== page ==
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Mandibular Angle Fractures Workup

  • Author: Jose E Barrera, MD; Chief Editor: Arlen D Meyers, MD, MBA  more...
 
Updated: Sep 25, 2015
 

Imaging Studies

See the list below:

  • The single most informative radiologic study used in diagnosing mandibular fractures is the panoramic radiograph.
    • Panorex provides the ability to view the entire mandible in one radiograph.
    • Panorex requires an upright patient, and it lacks fine detail in the TMJ, symphysis, and dental/alveolar process regions.
  • Plain films, including lateral-oblique, occlusal, posteroanterior, and periapical views, may be helpful.
    • The lateral-oblique view helps in diagnosing ramus, angle, or posterior body fractures. The condyle, bicuspid, and symphysis regions often are unclear.
    • Mandibular occlusal views show discrepancies in the medial and lateral position of the body fractures.
    • Caldwell posteroanterior views demonstrate any medial or lateral displacement of ramus, angle, body, or symphysis fractures.
  • CT scanning may also be helpful.
    • CT scanning allows physicians to survey for facial fractures in other areas, including the frontal bone, naso-ethmoid-orbital complex, orbits, and the entire craniofacial horizontal and vertical buttress systems.
    • Reconstruction of the facial skeleton is often helpful to conceptualize the injury.
    • CT scanning is also ideal for condylar fractures, which are difficult to visualize.
 
 
Contributor Information and Disclosures
Author

Jose E Barrera, MD Medical Director, Texas Facial Plastic Surgery and ENT; Associate Professor, Uniformed Services University of the Health Sciences; Clinical Associate Professor, University of Texas Health Science Center at San Antonio School of Medicine

Jose E Barrera, MD is a member of the following medical societies: American Academy of Facial Plastic and Reconstructive Surgery, American Academy of Otolaryngology-Head and Neck Surgery, American Academy of Sleep Medicine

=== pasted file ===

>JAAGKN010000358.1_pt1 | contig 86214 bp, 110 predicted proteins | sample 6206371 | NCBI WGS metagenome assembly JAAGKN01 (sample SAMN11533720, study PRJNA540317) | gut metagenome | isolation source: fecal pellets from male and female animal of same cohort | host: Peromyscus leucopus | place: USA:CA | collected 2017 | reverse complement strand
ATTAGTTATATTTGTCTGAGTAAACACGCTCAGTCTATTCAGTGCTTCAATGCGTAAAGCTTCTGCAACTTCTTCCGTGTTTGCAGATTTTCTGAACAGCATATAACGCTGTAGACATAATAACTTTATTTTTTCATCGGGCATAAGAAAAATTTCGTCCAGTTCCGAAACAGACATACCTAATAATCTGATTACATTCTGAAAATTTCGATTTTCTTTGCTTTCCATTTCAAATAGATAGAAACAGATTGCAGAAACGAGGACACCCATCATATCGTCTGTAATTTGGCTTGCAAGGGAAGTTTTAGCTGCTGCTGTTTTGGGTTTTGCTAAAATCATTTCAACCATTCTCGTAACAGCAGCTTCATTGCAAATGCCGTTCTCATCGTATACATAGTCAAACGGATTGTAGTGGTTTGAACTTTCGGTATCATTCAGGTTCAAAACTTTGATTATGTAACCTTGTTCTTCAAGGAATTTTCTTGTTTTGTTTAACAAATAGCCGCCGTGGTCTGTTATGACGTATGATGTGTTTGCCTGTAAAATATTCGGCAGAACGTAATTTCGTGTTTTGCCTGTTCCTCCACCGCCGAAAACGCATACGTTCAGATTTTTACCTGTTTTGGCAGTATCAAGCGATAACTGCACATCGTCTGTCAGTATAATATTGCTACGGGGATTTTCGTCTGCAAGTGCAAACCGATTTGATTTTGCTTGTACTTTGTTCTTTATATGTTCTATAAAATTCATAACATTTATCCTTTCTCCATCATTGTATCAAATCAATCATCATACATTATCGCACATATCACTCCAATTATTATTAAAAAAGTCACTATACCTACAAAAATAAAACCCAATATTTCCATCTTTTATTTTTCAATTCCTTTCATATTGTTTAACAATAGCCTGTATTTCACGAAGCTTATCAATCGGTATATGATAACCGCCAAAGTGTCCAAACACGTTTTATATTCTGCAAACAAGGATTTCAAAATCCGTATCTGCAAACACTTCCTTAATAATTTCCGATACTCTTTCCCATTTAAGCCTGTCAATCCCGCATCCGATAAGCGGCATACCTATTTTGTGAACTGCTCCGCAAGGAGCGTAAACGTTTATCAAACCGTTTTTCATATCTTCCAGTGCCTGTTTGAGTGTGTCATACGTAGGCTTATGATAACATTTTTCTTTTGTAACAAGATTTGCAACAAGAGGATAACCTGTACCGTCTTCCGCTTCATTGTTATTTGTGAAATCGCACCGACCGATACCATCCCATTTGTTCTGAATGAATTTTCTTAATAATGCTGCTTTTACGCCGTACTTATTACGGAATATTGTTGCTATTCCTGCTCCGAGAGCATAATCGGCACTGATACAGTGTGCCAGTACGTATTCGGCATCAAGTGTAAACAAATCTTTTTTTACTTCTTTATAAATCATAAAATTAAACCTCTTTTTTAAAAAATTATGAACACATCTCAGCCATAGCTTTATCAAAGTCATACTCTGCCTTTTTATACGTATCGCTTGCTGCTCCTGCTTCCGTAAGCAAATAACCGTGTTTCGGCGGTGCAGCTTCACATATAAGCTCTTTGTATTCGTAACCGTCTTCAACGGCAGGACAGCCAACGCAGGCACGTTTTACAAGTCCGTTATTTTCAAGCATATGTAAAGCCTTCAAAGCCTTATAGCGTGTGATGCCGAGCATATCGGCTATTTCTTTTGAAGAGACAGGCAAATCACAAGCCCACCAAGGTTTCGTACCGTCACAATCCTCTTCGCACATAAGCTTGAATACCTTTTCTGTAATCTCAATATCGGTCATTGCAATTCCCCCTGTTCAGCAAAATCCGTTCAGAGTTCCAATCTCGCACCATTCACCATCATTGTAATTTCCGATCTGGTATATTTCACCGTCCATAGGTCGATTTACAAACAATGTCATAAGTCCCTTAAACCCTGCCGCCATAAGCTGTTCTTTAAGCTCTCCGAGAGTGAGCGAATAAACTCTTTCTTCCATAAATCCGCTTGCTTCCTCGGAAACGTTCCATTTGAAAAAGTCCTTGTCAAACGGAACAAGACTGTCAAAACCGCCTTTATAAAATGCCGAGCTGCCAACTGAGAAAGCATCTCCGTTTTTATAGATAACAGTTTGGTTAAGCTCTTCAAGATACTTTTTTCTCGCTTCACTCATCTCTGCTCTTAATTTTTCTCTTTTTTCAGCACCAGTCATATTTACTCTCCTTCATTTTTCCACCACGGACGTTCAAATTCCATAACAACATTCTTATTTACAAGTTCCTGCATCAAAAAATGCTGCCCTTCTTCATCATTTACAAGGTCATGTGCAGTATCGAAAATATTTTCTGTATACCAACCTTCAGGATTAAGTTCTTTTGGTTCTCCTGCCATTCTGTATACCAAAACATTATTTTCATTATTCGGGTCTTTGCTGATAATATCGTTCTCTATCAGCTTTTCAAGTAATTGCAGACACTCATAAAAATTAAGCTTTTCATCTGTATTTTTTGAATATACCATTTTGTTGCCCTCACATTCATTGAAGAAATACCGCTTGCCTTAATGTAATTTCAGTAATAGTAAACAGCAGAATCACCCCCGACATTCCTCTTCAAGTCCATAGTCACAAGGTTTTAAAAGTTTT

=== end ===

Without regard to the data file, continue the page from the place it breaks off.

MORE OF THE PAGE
Disclosure: Nothing to disclose.

Coauthor(s)

Stephen G Batuello, MD Consulting Staff, Colorado ENT Specialists

Stephen G Batuello, MD is a member of the following medical societies: American Academy of Otolaryngology-Head and Neck Surgery, American Association for Physician Leadership, American Medical Association, Colorado Medical Society

Disclosure: Nothing to disclose.

Specialty Editor Board

Francisco Talavera, PharmD, PhD Adjunct Assistant Professor, University of Nebraska Medical Center College of Pharmacy; Editor-in-Chief, Medscape Drug Reference

Disclosure: Received salary from Medscape for employment. for: Medscape.

Stephen G Batuello, MD Consulting Staff, Colorado ENT Specialists

Stephen G Batuello, MD is a member of the following medical societies: American Academy of Otolaryngology-Head and Neck Surgery, American Association for Physician Leadership, American Medical Association, Colorado Medical Society

Disclosure: Nothing to disclose.

Chief Editor

Arlen D Meyers, MD, MBA Professor of Otolaryngology, Dentistry, and Engineering, University of Colorado School of Medicine

Arlen D Meyers, MD, MBA is a member of the following medical societies: American Academy of Facial Plastic and Reconstructive Surgery, American Academy of Otolaryngology-Head and Neck Surgery, American Head and Neck Society

Disclosure: Serve(d) as a director, officer, partner, employee, advisor, consultant or trustee for: Cerescan;RxRevu;SymbiaAllergySolutions<br/>Received income in an amount equal to or greater than $250 from: Symbia<br/>Received from Allergy Solutions, Inc for board membership; Received honoraria from RxRevu for chief medical editor; Received salary from Medvoy for founder and president; Received consulting fee from Corvectra for senior medical advisor; Received ownership interest from Cerescan for consulting; Received consulting fee from Essiahealth for advisor; Received consulting fee from Carespan for advisor; Received consulting fee from Covidien for consulting.